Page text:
MEK Iran: The 1988 Massacre
The National Council of Resistance of Iran (NCRI), and the People’s Mujahedin of Iran (PMOI / MEK Iran) reported on September 19 that as the trial of Iranian regime official, Hamid Noury was ongoing at a court in Stockholm, Sweden last week for his involvement in the 1988 massacre, witnesses and the families of massacre victims held rallies near the courthouse and around the world, and spoke out about their experiences.
Demonstrated in Stockholm
Batool Majani, a political prisoner for seven years
Batool Majani, a political prisoner for seven years, sought justice for the 1988 massacre in a rally in Stockholm on August 10.
Majani explained how the regime executed seven members of her family, with five of them being among the victims of the 1988 massacre. She said, “All the massacred women were affiliated with the People’s Mujahedin of Iran (PMOI / MEK Iran). These heroines paved the way for the liberation of Iranian women.”
Speaking in an interview on the Swedish National Television on August 13, Majani spoke of how both her uncle and father were murdered by the regime 40 years ago. Her uncle was killed after two days of being subjected to torture, while her father was murdered a month later without standing a trial following his arrest.
Soheila Dashti Mullahs regime massacred a generation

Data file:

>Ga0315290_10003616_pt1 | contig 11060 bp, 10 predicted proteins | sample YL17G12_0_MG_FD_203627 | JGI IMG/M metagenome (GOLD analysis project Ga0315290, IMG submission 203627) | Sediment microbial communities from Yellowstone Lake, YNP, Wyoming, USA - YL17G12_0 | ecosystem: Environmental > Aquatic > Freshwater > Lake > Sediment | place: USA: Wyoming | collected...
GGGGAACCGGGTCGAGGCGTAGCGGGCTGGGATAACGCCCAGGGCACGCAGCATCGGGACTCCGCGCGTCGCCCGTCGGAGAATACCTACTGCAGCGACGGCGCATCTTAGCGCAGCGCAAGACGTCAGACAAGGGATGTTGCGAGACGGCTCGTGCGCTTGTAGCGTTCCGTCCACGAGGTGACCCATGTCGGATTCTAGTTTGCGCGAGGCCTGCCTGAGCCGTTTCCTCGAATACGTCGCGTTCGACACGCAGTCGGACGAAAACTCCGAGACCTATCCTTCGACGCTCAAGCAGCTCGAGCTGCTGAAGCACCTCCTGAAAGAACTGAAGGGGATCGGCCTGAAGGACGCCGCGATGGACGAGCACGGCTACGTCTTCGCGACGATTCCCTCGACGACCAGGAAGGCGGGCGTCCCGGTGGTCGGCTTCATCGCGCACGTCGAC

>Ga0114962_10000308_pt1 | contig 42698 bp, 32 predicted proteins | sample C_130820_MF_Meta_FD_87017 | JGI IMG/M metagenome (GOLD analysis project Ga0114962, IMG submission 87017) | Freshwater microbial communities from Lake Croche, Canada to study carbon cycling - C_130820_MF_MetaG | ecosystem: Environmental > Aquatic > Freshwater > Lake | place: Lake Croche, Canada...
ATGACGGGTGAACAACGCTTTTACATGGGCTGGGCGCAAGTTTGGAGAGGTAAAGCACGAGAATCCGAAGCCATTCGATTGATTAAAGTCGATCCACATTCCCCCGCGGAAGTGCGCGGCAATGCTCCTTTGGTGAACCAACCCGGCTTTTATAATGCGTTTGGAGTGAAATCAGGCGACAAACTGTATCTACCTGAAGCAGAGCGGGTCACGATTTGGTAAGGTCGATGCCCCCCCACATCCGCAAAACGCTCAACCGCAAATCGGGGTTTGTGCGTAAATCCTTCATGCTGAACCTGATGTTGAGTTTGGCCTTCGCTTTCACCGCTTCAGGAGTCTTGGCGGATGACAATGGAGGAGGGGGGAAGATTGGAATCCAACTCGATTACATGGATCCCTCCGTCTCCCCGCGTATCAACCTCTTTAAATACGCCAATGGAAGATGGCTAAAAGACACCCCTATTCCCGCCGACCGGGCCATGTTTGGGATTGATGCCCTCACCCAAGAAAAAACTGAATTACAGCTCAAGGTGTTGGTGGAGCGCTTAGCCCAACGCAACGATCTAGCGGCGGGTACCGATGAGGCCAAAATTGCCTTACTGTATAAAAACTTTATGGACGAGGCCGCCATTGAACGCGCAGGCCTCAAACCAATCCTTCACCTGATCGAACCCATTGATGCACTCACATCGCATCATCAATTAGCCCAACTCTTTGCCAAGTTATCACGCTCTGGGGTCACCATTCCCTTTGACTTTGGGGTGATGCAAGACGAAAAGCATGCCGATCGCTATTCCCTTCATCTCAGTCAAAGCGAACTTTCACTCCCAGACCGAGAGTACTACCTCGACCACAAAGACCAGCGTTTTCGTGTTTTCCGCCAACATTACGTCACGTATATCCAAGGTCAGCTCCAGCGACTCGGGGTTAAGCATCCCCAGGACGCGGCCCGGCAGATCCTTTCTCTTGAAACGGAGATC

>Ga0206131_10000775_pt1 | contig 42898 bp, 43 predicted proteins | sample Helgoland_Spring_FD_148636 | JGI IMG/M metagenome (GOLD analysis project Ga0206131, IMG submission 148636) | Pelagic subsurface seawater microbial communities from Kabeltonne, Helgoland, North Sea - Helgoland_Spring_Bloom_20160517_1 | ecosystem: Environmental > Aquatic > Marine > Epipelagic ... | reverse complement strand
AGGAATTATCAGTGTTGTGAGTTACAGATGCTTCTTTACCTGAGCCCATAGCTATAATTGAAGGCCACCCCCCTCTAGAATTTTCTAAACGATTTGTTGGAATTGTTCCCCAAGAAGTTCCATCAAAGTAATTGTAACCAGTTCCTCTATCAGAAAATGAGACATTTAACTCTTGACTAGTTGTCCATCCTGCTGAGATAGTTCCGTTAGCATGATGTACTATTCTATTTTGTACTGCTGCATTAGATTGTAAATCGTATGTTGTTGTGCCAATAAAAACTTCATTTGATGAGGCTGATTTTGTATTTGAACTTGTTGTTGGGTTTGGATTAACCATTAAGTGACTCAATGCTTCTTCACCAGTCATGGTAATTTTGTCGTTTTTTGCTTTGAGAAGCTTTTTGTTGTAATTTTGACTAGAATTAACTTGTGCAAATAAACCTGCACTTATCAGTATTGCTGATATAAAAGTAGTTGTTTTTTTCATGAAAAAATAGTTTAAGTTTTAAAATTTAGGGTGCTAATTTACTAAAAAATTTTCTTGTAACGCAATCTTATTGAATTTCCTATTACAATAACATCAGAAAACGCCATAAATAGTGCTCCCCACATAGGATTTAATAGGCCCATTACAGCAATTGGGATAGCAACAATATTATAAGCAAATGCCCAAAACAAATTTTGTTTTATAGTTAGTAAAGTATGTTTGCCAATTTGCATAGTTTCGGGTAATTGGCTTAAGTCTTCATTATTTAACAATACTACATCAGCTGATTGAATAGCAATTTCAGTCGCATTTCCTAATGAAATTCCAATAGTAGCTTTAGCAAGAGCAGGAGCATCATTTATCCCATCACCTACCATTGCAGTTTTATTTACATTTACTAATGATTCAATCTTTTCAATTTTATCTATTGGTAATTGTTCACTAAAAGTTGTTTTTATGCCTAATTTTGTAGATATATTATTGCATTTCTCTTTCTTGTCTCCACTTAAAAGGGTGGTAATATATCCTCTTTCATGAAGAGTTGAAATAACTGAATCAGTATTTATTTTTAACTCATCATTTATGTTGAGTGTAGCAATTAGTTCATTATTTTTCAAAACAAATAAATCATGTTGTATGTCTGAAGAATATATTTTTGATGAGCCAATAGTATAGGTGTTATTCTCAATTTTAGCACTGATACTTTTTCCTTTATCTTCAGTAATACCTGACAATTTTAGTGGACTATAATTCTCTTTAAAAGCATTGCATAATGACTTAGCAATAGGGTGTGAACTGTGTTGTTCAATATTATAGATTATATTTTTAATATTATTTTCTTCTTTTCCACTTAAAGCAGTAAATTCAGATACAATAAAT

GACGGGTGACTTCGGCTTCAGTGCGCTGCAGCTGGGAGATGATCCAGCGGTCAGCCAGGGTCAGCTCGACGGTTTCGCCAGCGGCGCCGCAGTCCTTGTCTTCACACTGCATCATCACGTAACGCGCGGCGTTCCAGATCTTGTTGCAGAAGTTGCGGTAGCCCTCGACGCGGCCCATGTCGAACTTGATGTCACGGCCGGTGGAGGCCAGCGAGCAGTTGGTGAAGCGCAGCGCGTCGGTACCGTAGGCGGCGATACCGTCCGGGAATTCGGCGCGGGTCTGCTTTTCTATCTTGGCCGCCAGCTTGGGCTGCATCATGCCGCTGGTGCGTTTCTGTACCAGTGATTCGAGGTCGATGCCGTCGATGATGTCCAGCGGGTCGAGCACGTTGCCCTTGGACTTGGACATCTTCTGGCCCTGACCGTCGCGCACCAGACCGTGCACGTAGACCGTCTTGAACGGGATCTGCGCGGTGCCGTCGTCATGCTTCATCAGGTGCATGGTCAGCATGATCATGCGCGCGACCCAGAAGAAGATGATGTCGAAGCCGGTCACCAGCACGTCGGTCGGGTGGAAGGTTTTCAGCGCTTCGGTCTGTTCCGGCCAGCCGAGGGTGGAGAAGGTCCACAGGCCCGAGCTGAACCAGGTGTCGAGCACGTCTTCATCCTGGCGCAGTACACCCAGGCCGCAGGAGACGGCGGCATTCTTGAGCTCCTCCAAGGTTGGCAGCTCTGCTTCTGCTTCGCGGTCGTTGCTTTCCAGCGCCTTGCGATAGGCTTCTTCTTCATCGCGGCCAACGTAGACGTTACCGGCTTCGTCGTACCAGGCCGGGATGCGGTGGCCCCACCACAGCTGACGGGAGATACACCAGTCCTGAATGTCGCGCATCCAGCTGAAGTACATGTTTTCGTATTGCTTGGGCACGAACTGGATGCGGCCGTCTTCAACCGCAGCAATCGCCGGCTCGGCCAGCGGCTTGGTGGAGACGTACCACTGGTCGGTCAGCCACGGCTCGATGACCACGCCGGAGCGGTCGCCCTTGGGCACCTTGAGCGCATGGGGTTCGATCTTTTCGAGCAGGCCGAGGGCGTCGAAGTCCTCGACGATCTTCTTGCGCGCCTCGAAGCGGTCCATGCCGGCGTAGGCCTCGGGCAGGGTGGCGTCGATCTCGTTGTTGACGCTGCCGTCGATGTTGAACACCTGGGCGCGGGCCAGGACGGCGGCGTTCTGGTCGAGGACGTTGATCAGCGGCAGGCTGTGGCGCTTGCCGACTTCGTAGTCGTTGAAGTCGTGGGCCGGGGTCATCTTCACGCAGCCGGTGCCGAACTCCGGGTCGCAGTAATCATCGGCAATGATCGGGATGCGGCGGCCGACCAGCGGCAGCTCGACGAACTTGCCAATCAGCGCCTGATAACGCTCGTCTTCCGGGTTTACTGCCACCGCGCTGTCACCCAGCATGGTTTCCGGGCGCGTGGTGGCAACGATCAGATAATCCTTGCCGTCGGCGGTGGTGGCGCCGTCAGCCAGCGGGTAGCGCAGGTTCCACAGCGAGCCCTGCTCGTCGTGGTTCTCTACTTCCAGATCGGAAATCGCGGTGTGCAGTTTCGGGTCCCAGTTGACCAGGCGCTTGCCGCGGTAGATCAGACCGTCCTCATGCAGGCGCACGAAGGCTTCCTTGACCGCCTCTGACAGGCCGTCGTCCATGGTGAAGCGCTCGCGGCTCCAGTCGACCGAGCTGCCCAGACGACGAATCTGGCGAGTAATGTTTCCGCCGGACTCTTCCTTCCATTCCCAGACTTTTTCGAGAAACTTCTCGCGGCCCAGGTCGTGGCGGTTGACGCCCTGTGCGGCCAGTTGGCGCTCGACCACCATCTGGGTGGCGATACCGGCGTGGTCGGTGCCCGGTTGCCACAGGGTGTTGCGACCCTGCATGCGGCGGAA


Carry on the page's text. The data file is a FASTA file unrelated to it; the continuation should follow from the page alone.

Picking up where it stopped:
Soheila Dashti is also among those who seek justice for the 1988 massacre. She spoke to the rally in Stockholm on August 10.
Dashti was also interviewed alongside Majani on August 13, and she recounted how her 26-year-old cousin was executed by the regime. She said, “Of course, the crime is not just about my family, but about all Iranians. They massacred a generation.”
Laya Gohari, a former political prisoner
Laya Gohari is a former political prisoner who lost her brother and many friends under the clerical regime. She seeks justice for the victims.
Speaking at the rally in Stockholm on August 10, Gohari recalled how she was arrested in November 1981, when she was a 17-year-old student, for being in support of the People’s Mujahedin of Iran (PMOI / MEK Iran). She said, “I spent my captivity in Evin and Ghezel Hesar prisons. I experienced a gradual death for six months in solitary confinement of ‘grave’ and ‘doomsday’.”
During her stint in prison, she learned of the execution of her brother who was executed in February 1982, and after her release in March 1986, she got word that her cousin suffered the same fate. Both men were teenagers at the time of their executions.
Fatemeh KhazAli, We will not relent
Fatemeh KhazAli also attended the August 11 rally in Stockholm and in her speech declared that her brother Mohsen was arrested during a peaceful demonstration in 1981.
He was sentenced to 15 years in prison after being mentally and physically tortured. Until 1988, he served his sentence at Evin Prison, and in that year, he was brought to the ‘Death Commission’ to be tried in front of a group of judges in a minute-long trial. When he admitted that he was a supporter of the People’s Mujahedin of Iran (PMOI / MEK Iran), he was led to the gallows and was executed, along with other the People’s Mujahedin of Iran (PMOI / MEK Iran), prisoners.
KhazAli said, “Despite their efforts, the mullahs were not able to conceal this crime against humanity. We, the families of the victims of the 1988 massacre, have vowed not to forget and not to forgive this crime. We will not relent until the perpetrators of this heinous crime face justice.”